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May 21, 2009 10:12 PM   Subscribe

What is the characteristic regeneration time for the stomach lining, after daily NSAIDs or alcohol?

I know two facts: 1) NSAIDs erode the stomach lining, leading to the possibility of ulcers, and 2) the stomach lining constantly regenerates, even in the absence of this corrosion.

If I were to stop taking NSAIDs (or, stop drinking alcohol), how long would it take before my stomach lining was back to 100%? Never? A month? A year if I was just on the verge of an ulcer?

What is the characteristic time for regeneration of the stomach lining, in terms of resistance to ulcers?

[Bonus only: is the "average load" on the lining the only important issue here, or does the simultaneous occupation of my stomach by NSAID and alcohol cause disproportionately bad things to happen?]
posted by gensubuser to Health & Fitness (6 answers total) 2 users marked this as a favorite
 
Just a correction to your first (presumed) fact: NSAIDs do not directly erode the stomach lining. Rather they inhibit the formation of prostaglandins. Prostaglandins are important for protection of the gastric because they mediate the production and proliferation of the gastric mucosal barrier (see this abstract from >25 years ago). When you take an NSAID, you inhibit primarily COX-1, which then results in decrease formation of prostaglandins and decreased maintenance of the protective barrier. Thus the lining of the stomach and duodenum become more susceptible to the low pH environment of the stomach.

Ethanol, on the other hand, is a direct gastric irritant. The two together - not such a good combination.

As for proliferation of the mucosal epithelium (lining) of the stomach and the rest of the alimentary tract -- it's pretty fast. Probably from 3-10 days for the entire epithelia layer to turn over.

Healing of ulcers is a different story -- some ulcerations can actually go well through the mucosa, through the submucosa and into the muscularis where there are small veins (venules) and arteries (arterioles) that can lead to bleeding (see this diagram of the layers of the stomach for reference). Healing of this deep of a lesion can take significantly longer (weeks), and for ulcers that go through the serosa and perforate, one may require surgical intervention to fix the lesion.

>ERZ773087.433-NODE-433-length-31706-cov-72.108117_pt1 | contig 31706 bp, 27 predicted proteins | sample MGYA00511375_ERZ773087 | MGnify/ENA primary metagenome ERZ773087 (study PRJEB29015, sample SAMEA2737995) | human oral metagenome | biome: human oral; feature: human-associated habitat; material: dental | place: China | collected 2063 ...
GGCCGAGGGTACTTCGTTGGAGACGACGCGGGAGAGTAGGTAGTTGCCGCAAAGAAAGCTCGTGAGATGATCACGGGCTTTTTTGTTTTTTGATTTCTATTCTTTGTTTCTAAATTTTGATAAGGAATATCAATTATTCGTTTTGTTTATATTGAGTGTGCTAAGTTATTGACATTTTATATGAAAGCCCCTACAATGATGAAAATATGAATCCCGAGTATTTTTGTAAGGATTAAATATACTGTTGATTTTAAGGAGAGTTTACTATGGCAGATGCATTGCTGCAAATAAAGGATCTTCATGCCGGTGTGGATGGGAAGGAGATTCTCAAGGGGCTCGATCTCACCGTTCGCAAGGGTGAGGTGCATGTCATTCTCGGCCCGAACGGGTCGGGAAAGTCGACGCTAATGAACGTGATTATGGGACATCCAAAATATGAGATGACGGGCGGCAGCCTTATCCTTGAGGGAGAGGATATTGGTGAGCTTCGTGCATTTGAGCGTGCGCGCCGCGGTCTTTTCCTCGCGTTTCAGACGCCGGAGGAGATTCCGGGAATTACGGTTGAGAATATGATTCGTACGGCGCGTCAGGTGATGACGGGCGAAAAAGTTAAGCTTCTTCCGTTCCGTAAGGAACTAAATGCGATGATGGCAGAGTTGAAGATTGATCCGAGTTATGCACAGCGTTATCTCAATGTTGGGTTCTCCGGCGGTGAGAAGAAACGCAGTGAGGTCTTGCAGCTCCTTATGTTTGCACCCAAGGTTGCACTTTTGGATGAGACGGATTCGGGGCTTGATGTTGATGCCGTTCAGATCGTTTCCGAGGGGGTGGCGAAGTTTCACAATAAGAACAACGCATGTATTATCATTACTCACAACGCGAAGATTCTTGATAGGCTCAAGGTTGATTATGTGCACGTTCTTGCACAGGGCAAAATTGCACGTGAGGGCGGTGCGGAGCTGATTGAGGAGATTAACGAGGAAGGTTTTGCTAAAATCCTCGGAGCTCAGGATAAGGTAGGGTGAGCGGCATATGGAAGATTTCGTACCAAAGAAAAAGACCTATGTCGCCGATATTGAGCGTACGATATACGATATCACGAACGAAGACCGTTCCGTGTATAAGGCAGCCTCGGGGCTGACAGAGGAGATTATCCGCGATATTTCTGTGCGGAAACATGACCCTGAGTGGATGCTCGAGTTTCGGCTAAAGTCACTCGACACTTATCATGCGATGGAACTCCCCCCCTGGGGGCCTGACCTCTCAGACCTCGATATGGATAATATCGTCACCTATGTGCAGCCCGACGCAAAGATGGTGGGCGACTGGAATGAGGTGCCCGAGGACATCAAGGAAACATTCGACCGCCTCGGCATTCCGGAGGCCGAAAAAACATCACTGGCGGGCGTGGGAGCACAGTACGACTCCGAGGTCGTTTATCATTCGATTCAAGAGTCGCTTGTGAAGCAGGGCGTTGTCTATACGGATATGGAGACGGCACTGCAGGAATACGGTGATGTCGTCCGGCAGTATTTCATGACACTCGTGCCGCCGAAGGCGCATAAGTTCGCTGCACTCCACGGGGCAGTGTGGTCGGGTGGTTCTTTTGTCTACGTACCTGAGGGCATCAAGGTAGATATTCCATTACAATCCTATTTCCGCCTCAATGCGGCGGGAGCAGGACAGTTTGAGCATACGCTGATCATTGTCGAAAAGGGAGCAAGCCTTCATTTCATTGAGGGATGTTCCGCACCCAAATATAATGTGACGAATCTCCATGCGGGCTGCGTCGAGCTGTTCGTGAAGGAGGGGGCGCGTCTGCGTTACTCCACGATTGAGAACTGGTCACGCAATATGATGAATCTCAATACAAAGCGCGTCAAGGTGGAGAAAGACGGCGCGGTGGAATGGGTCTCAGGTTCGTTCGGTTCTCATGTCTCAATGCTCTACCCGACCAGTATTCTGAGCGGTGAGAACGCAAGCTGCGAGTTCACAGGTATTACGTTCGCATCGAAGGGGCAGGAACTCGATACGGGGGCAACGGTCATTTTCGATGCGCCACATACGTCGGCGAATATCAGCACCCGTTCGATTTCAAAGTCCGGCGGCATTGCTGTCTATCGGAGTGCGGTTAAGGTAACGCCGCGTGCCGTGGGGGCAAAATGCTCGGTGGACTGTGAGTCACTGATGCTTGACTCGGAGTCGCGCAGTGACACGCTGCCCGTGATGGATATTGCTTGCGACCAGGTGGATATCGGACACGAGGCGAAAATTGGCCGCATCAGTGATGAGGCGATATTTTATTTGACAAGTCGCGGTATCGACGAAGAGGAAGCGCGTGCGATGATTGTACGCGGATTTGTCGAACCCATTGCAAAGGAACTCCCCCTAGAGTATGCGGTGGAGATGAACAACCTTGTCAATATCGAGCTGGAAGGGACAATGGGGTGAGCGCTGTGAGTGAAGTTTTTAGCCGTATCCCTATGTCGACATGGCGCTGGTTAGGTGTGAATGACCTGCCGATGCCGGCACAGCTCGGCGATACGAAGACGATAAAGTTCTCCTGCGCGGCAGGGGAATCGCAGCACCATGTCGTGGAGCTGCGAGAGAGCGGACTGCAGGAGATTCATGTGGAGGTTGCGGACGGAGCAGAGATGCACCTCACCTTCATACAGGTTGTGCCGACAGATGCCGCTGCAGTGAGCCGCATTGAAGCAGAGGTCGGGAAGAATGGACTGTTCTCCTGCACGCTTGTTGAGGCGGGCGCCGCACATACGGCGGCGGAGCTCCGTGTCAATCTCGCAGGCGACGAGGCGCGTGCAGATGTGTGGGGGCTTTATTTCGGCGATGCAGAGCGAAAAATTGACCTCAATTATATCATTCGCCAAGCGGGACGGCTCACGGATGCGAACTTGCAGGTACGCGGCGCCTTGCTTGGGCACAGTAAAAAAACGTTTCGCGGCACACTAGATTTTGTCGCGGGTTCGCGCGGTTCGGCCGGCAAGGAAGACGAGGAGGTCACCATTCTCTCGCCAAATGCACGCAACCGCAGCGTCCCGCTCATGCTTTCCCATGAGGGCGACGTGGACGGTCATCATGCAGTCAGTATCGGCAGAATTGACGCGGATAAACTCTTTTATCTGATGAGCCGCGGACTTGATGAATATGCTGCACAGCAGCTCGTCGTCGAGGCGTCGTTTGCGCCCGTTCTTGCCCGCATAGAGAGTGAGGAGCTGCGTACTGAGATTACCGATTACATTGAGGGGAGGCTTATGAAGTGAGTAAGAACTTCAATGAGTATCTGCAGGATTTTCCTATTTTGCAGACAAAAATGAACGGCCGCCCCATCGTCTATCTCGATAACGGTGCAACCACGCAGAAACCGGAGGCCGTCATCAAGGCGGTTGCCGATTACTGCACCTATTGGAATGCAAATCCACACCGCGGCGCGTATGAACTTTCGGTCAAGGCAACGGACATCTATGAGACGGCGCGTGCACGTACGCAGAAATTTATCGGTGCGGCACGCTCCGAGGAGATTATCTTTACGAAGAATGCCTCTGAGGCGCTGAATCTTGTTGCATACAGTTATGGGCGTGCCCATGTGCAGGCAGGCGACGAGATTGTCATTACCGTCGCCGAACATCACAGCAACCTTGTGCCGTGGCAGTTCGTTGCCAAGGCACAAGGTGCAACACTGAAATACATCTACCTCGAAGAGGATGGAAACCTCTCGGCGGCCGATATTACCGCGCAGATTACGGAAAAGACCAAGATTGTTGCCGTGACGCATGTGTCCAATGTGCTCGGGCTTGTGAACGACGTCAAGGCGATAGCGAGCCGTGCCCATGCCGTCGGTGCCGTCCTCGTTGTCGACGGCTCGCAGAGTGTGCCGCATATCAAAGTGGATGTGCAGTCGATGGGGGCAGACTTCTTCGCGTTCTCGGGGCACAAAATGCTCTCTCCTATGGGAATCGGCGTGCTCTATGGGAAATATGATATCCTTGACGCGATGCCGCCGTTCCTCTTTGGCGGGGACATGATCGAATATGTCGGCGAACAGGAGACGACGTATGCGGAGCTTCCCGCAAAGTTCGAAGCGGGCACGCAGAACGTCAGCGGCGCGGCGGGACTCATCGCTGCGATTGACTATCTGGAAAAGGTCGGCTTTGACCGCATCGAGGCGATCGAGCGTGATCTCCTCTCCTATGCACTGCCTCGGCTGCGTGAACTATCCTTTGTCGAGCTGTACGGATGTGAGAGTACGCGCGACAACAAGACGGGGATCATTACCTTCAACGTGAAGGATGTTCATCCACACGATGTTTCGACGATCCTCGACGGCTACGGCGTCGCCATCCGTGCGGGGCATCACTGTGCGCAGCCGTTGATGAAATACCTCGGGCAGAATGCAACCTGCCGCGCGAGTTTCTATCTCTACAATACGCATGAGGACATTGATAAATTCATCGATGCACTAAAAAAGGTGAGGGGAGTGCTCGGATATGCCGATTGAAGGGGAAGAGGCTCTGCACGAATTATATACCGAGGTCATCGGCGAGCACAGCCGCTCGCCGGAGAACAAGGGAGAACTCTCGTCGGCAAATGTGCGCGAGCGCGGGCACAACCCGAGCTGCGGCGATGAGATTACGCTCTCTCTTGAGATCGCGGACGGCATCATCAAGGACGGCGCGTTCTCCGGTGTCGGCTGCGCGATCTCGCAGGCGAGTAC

You can/should do a PubMed search for "alcohol AND NSAIDs AND stomach" and look at the review papers to get a flavor of why combining the two isn't such a good idea.
posted by scblackman at 5:50 AM on May 22, 2009 [3 favorites]


[Bonus only: is the "average load" on the lining the only important issue here, or does the simultaneous occupation of my stomach by NSAID and alcohol cause disproportionately bad things to happen?]

Might want to get yourself checked for H. pylori as well.
posted by arachnid at 6:30 AM on May 22, 2009


Different types of cells in the stomach have different turnover times; more than you probably want to know can be found here. The bottom line is that some cells turn over in 3 days, others take up to 194 days. So healing in theory will be well on its way in 3 days but can take up to 3 months or so to be complete. In practice there will be some cells still remaining in an area of injury, so those are the maximum times for healing and in practice it will be a good bit less.
posted by TedW at 6:40 AM on May 22, 2009


There are medications that can help thicken the gastric lining. I damaged my esophagus with a pill that didn't get to my stomach (lesson: take pills with LOTS of water) and the medication helped a lot.
posted by theora55 at 9:53 AM on May 22, 2009


Are you taking NSAIDs so frequently that you are worried about this? If so, I would recommend talking to a doctor. There may be better medications for whatever your problem is or hey, they might even be able to figure out a way to cure you and thus palliative medicine is no longer necessary.

Or, if NSAIDs really are the best option, being under the care of a physician is worthwhile. They can coprescribe drugs to protect your stomach lining from being eroded so easily. One such option is misoprostol.
posted by sickinthehead at 10:21 AM on May 22, 2009


My doctor has prescribed meloxicam, a COX-2 inhibitor iirc. I used to "binge" about once a month, which in reality was never, ever a concern. I now abstain completely; when I asked my doctor, who should be very knowledgeable about NSAIDs and impeccably qualified, he said that if I took the pill in the morning and had a drink at night that was fine, but that I shouldn't "wash it down with alcohol." Since I don't yet envision ever functioning without the pills, I figured it was a small (yet significant) thing to sacrifice. Alcohol is important in student life, but I've found some other outlets.

In particular, I wondered if I could justify drinking moderately every day of spring break if I stopped taking the pill for a week before, during, and after. The answer seems definitely no. I had asked about a prevacid like co-treatment, and he didn't think it was necessary.

Thanks for correcting my question, and the PubMed prompting. I found earlier a paper by Mae F. Go, focusing on NSAIDs alone. It seems a single number won't be enough. Old people are more "at risk" and if you've had an ulcer, you remain at elevated risk for on the order of 5 years, for example.

If there are any more pointers to specific papers that try to boil down a timescale, even behind paywall, lmk.
posted by gensubuser at 2:38 PM on May 22, 2009


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